The Senate is set to hold a vote before midnight on Friday on the bill the House passed last night to avert a government shutdown. If it passes, the government will remain funded for the next four weeks.
MARY LOUISE KELLY, HOST:
In just 30 minutes, the Senate will vote on a bill that could avert a government shutdown. It is a four-week extension of government funding. The House passed the bill last night. If it does not pass the Senate, we are looking at a partial shutdown of the federal government in about two and a half hours. That's midnight Eastern Time. So let's go to the Capitol where NPR's Scott Detrow is watching for the latest. Hi, Scott.
SCOTT DETROW, BYLINE: Hi, Mary Louise.
KELLY: How's it looking? Does it look like they are likely to pass this bill, prevent a shutdown?
DETROW: Well I'd say since we last spoke about an hour ago, almost all of the developments have been incredibly speculative. So working with that...
KELLY: So speculate for me a bit (laughter).
DETROW: I'm on it.
KELLY: What are we thinking?
DETROW: Democrats are meeting right now. The vote is scheduled, like you said, for about a half hour from now. There seems like there's three likely outcomes. First, there's a vote, and Democrats block it. That leads to a shutdown. Second, leaders agree on a very short-term funding bill - just a matter of days to keep the talks going.
DETROW: And third, a deal is struck where the White House makes a promise to the Democrats on DACA. They approve the four-week bill. But I have to say, it's hard to see that last one working given how many times President Trump has changed his mind on DACA.
KELLY: Before I press you on President Trump, I want to ask about the Democrats, who are the key here. Republicans do not have enough votes to do this on their own. Democrats have been huddling in that last hour since you and I last spoke. Do we know what they're thinking, what their game plan is?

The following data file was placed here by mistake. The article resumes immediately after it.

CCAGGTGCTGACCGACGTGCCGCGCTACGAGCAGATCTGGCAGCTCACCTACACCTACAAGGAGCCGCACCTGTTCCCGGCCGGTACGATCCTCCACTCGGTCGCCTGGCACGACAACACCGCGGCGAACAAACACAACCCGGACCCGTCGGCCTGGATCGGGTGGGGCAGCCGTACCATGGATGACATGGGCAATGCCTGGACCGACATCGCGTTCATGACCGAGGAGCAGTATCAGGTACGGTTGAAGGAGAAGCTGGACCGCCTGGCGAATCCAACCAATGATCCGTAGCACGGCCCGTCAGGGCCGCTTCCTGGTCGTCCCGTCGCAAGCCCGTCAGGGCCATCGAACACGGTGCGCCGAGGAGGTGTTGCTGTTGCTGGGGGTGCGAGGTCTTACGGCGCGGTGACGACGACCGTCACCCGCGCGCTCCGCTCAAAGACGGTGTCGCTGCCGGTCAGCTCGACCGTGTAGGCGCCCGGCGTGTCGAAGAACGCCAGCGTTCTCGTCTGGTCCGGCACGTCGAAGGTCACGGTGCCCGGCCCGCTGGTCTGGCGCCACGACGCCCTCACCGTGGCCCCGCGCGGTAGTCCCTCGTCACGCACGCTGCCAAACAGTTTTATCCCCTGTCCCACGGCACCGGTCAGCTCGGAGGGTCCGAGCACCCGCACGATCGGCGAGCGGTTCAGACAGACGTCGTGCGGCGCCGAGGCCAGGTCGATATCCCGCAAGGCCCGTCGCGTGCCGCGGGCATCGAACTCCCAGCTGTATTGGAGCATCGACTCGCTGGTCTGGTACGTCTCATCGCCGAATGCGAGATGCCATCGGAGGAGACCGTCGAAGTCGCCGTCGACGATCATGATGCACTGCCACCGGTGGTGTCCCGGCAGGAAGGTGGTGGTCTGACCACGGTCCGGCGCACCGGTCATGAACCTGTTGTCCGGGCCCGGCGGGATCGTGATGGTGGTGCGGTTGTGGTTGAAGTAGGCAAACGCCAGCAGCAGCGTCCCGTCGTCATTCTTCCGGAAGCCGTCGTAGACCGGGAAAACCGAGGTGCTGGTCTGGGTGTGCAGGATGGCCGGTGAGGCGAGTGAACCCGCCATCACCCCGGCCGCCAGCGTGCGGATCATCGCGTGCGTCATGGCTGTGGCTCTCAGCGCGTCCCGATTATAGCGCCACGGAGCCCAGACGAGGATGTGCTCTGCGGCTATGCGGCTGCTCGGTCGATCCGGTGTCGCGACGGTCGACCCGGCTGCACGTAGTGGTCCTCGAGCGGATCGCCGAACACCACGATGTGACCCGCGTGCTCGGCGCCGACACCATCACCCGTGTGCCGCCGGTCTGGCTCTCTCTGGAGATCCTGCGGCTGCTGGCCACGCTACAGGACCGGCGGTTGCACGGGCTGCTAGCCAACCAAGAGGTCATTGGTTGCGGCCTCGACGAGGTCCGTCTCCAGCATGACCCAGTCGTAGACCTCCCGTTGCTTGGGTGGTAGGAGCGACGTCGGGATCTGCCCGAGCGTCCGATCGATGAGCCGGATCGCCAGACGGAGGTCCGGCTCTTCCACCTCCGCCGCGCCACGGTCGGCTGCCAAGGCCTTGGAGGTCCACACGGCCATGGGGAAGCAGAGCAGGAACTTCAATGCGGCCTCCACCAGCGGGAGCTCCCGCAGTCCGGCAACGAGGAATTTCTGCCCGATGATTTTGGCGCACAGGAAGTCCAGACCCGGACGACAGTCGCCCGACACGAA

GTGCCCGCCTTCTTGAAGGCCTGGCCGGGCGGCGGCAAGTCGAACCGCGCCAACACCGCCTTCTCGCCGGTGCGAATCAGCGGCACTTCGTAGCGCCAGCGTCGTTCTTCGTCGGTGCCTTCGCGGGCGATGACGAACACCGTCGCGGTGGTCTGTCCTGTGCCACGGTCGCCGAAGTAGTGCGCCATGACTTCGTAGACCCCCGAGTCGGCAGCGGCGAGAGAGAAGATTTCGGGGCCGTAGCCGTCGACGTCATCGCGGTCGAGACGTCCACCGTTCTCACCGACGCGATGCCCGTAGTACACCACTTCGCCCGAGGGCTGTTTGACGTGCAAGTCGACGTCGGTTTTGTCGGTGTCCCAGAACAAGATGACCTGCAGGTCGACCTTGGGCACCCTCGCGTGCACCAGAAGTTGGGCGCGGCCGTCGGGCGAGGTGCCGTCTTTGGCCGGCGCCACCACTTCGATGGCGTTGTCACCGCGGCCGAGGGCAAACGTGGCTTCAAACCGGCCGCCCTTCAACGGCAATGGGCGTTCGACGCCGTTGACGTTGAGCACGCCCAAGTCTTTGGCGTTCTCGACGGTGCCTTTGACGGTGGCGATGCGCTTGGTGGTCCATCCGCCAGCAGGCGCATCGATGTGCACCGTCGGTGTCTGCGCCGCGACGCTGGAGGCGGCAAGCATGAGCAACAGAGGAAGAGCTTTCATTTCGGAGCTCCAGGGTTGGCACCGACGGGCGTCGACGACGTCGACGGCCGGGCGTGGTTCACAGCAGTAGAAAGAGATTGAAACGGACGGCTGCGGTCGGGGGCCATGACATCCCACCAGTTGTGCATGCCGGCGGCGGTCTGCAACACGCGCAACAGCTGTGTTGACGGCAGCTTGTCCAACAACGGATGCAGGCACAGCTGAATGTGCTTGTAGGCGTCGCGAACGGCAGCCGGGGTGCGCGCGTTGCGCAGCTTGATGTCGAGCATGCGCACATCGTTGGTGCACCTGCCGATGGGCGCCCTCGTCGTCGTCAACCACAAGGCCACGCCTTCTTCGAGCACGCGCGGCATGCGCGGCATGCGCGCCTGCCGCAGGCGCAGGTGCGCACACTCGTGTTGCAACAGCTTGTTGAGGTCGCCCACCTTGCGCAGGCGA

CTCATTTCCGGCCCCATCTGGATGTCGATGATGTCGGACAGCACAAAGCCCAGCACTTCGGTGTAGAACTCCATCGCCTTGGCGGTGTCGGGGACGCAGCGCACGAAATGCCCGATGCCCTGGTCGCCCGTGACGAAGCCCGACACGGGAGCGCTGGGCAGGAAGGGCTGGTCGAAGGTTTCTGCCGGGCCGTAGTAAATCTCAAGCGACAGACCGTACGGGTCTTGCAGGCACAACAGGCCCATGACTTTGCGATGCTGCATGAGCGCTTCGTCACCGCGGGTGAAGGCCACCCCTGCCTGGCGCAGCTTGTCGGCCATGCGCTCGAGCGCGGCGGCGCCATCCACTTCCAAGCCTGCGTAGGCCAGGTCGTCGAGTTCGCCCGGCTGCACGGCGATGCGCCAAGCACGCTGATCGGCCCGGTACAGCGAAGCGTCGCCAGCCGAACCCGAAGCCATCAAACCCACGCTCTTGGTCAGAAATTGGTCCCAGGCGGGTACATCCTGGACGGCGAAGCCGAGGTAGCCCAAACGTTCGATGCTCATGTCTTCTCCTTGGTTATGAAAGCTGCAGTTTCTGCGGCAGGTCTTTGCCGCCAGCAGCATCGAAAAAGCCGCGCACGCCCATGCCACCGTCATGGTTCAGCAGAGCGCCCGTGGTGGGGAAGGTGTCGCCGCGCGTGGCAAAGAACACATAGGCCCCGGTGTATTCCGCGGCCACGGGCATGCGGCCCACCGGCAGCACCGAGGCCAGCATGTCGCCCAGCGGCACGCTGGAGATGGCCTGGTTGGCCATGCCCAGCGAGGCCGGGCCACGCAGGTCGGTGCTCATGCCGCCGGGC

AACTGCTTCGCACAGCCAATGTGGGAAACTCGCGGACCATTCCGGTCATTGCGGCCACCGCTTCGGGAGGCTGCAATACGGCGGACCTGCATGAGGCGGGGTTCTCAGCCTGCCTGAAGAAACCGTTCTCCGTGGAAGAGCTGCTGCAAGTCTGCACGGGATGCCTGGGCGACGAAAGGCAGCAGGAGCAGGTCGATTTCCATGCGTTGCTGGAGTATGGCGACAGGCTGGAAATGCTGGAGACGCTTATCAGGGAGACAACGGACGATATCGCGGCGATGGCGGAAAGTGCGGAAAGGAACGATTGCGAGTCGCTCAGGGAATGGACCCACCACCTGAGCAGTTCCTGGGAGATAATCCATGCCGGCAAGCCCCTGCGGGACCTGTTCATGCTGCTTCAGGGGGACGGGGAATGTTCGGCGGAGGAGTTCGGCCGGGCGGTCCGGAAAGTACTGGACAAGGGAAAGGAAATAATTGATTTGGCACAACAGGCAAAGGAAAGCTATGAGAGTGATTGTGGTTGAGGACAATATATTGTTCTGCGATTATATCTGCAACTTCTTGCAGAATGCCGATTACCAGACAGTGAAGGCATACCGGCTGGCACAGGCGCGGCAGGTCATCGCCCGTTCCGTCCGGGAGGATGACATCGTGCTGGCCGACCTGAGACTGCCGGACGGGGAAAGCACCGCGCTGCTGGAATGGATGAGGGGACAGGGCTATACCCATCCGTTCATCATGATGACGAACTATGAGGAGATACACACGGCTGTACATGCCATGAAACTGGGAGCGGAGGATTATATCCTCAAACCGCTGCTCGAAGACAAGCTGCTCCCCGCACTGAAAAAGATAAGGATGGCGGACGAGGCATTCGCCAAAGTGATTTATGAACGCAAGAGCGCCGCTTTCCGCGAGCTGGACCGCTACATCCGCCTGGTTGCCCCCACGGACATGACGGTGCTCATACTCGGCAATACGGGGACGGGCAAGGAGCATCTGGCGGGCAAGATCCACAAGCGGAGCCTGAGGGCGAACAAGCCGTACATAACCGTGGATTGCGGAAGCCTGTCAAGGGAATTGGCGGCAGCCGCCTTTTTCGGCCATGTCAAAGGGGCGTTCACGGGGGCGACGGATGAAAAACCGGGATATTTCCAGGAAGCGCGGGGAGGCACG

DETROW: So over the last few hours, four Democrats have said they'll vote for the bill. Three of those Democrats are up for re-election this year in red states. The fourth is Doug Jones, who was just sworn in as an Alabama senator. That's still not enough votes to pass the bill with the needed 60. And most Democrats are saying they've just had enough, and they aren't voting yes on a funding bill until there's a solution for DACA.
KELLY: Now, what about Republicans and their leader, President Trump? He has been active on Twitter in just these last few minutes. What's he saying?
DETROW: Well, publicly the White House has been very resistant to the idea of a stopgap bill, just a few days of funding to keep talks going. That might be the best option for them at this point. But Trump seemed very pessimistic suddenly. Just a few moments ago, he tweeted, things are not looking good. That's a contrast to earlier today when he said talks were making progress.
KELLY: Do we know what - I mean, what he's referring to there?
DETROW: Unclear - it was more of a framing tweet. He was blaming Democrats, saying they want to have a shutdown to cover up, he said, the good news of the economy. But Democrats are saying this is about DACA; this is about being promised that there will be a solution for the 700,000 or so people in this program that President Trump has publicly said - he wants a fix for them, too.
KELLY: And any more wooing going on across the aisle from Republicans in Congress?
DETROW: Well, it's - Lindsey Graham just went into a meeting in Mitch McConnell's office. That seems to be the only progress we've seen on the Republican side. Marc Short, President Trump's legislative director, has been on the Hill today, too, talking. And of course I'm sure a lot of phone calls are going on right now.
KELLY: I'm sure there are. All right, Scott Detrow, NPR congressional correspondent, thanks very much.
DETROW: Thank you. Transcript provided by NPR, Copyright NPR.